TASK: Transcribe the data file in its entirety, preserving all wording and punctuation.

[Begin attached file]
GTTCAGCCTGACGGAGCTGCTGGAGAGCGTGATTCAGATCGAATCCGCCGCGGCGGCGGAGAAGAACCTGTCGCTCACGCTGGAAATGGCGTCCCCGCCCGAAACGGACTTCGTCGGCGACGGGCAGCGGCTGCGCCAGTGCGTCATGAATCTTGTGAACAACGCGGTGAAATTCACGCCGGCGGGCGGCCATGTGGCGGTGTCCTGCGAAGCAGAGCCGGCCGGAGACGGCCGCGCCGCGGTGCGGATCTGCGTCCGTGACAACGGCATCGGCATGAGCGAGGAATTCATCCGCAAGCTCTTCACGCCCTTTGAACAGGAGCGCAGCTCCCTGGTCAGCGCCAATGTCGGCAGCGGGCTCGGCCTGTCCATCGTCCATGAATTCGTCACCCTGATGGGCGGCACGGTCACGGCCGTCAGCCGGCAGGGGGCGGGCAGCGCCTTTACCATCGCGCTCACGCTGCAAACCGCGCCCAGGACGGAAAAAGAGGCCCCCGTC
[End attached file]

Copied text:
GTTCAGCCTGACGGAGCTGCTGGAGAGCGTGATTCAGATCGAATCCGCCGCGGCGGCGGAGAAGAACCTGTCGCTCACGCTGGAAATGGCGTCCCCGCCCGAAACGGACTTCGTCGGCGACGGGCAGCGGCTGCGCCAGTGCGTCATGAATCTTGTGAACAACGCGGTGAAATTCACGCCGGCGGGCGGCCATGTGGCGGTGTCCTGCGAAGCAGAGCCGGCCGGAGACGGCCGCGCCGCGGTGCGGATCTGCGTCCGTGACAACGGCATCGGCATGAGCGAGGAATTCATCCGCAAGCTCTTCACGCCCTTTGAACAGGAGCGCAGCTCCCTGGTCAGCGCCAATGTCGGCAGCGGGCTCGGCCTGTCCATCGTCCATGAATTCGTCACCCTGATGGGCGGCACGGTCACGGCCGTCAGCCGGCAGGGGGCGGGCAGCGCCTTTACCATCGCGCTCACGCTGCAAACCGCGCCCAGGACGGAAAAAGAGGCCCCCGTC